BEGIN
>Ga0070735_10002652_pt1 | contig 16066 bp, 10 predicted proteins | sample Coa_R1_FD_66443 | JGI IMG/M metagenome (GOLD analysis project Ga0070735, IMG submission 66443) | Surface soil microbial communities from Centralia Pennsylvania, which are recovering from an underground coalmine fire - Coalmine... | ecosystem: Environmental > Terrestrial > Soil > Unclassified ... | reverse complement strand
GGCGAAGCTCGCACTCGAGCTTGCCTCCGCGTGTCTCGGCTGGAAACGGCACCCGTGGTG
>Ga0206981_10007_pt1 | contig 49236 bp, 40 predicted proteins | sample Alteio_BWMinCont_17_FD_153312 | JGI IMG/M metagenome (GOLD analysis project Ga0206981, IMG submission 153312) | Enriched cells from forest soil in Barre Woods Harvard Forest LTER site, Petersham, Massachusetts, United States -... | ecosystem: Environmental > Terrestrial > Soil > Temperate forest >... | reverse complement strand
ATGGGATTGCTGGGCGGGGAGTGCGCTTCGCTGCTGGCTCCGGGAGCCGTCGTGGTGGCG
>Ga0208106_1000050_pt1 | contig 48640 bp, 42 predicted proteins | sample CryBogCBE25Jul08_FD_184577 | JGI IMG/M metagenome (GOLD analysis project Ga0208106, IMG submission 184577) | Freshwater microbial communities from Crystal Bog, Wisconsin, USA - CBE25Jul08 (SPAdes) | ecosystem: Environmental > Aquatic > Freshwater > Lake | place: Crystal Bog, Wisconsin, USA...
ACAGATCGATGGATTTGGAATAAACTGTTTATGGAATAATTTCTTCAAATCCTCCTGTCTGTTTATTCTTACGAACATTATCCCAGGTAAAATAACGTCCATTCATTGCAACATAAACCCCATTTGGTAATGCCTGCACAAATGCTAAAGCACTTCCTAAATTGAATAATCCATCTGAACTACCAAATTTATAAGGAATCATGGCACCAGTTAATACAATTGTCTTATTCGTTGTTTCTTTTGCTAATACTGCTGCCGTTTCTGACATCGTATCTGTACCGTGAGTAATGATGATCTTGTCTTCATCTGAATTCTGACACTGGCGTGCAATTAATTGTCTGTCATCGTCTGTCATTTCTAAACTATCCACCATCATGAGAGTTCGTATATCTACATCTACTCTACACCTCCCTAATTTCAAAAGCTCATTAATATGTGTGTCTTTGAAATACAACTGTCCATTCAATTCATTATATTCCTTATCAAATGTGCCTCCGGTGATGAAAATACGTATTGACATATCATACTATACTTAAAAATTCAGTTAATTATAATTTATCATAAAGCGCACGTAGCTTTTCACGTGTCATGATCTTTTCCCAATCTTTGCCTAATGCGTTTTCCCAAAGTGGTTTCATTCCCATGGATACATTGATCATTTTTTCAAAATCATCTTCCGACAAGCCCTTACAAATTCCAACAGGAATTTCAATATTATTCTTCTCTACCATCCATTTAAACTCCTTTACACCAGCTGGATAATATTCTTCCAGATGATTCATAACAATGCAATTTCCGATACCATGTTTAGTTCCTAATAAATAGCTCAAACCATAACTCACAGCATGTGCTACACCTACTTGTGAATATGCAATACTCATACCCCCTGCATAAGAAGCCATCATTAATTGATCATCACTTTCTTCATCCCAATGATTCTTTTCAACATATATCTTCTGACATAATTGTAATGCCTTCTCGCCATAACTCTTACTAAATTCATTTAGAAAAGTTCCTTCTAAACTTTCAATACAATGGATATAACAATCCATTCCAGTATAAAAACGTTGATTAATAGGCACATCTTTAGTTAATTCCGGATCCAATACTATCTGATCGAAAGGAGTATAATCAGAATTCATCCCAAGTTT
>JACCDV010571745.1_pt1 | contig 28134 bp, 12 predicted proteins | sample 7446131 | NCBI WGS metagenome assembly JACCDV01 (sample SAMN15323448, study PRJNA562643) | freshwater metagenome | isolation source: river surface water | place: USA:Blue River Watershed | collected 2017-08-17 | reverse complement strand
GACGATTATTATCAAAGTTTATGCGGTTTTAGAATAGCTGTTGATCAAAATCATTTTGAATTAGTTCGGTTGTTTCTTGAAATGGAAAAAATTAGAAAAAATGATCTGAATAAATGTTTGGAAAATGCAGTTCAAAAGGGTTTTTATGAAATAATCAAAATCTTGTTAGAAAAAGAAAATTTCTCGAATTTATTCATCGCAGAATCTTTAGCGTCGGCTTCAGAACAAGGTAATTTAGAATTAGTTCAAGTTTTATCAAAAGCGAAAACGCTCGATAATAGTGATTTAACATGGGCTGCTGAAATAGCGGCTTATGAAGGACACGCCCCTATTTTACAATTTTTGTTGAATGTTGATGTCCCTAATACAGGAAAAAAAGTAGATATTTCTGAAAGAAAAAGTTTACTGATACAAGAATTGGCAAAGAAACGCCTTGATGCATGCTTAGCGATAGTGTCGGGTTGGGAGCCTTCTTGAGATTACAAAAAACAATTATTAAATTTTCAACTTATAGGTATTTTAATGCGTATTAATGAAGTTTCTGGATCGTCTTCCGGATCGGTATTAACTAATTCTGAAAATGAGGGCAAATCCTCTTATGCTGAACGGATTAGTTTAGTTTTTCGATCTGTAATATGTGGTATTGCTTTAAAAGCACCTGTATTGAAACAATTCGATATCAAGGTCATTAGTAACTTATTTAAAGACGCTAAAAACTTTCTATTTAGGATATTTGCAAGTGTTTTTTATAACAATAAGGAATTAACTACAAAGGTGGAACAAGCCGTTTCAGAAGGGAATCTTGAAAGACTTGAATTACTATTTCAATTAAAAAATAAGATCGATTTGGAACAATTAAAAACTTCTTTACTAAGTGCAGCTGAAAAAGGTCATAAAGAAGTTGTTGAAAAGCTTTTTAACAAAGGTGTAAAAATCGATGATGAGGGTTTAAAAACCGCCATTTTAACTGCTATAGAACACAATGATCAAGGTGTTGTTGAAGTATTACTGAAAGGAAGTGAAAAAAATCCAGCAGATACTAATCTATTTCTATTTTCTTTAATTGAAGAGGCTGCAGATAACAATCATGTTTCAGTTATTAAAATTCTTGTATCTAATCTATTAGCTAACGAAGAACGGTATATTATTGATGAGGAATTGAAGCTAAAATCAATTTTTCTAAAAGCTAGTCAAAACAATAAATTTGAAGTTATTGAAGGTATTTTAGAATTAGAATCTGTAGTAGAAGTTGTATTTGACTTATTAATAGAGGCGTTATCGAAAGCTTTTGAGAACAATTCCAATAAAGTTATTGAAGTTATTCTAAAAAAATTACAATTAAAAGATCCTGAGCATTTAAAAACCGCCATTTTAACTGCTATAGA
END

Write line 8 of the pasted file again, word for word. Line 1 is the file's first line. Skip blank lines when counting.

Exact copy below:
GACGATTATTATCAAAGTTTATGCGGTTTTAGAATAGCTGTTGATCAAAATCATTTTGAATTAGTTCGGTTGTTTCTTGAAATGGAAAAAATTAGAAAAAATGATCTGAATAAATGTTTGGAAAATGCAGTTCAAAAGGGTTTTTATGAAATAATCAAAATCTTGTTAGAAAAAGAAAATTTCTCGAATTTATTCATCGCAGAATCTTTAGCGTCGGCTTCAGAACAAGGTAATTTAGAATTAGTTCAAGTTTTATCAAAAGCGAAAACGCTCGATAATAGTGATTTAACATGGGCTGCTGAAATAGCGGCTTATGAAGGACACGCCCCTATTTTACAATTTTTGTTGAATGTTGATGTCCCTAATACAGGAAAAAAAGTAGATATTTCTGAAAGAAAAAGTTTACTGATACAAGAATTGGCAAAGAAACGCCTTGATGCATGCTTAGCGATAGTGTCGGGTTGGGAGCCTTCTTGAGATTACAAAAAACAATTATTAAATTTTCAACTTATAGGTATTTTAATGCGTATTAATGAAGTTTCTGGATCGTCTTCCGGATCGGTATTAACTAATTCTGAAAATGAGGGCAAATCCTCTTATGCTGAACGGATTAGTTTAGTTTTTCGATCTGTAATATGTGGTATTGCTTTAAAAGCACCTGTATTGAAACAATTCGATATCAAGGTCATTAGTAACTTATTTAAAGACGCTAAAAACTTTCTATTTAGGATATTTGCAAGTGTTTTTTATAACAATAAGGAATTAACTACAAAGGTGGAACAAGCCGTTTCAGAAGGGAATCTTGAAAGACTTGAATTACTATTTCAATTAAAAAATAAGATCGATTTGGAACAATTAAAAACTTCTTTACTAAGTGCAGCTGAAAAAGGTCATAAAGAAGTTGTTGAAAAGCTTTTTAACAAAGGTGTAAAAATCGATGATGAGGGTTTAAAAACCGCCATTTTAACTGCTATAGAACACAATGATCAAGGTGTTGTTGAAGTATTACTGAAAGGAAGTGAAAAAAATCCAGCAGATACTAATCTATTTCTATTTTCTTTAATTGAAGAGGCTGCAGATAACAATCATGTTTCAGTTATTAAAATTCTTGTATCTAATCTATTAGCTAACGAAGAACGGTATATTATTGATGAGGAATTGAAGCTAAAATCAATTTTTCTAAAAGCTAGTCAAAACAATAAATTTGAAGTTATTGAAGGTATTTTAGAATTAGAATCTGTAGTAGAAGTTGTATTTGACTTATTAATAGAGGCGTTATCGAAAGCTTTTGAGAACAATTCCAATAAAGTTATTGAAGTTATTCTAAAAAAATTACAATTAAAAGATCCTGAGCATTTAAAAACCGCCATTTTAACTGCTATAGA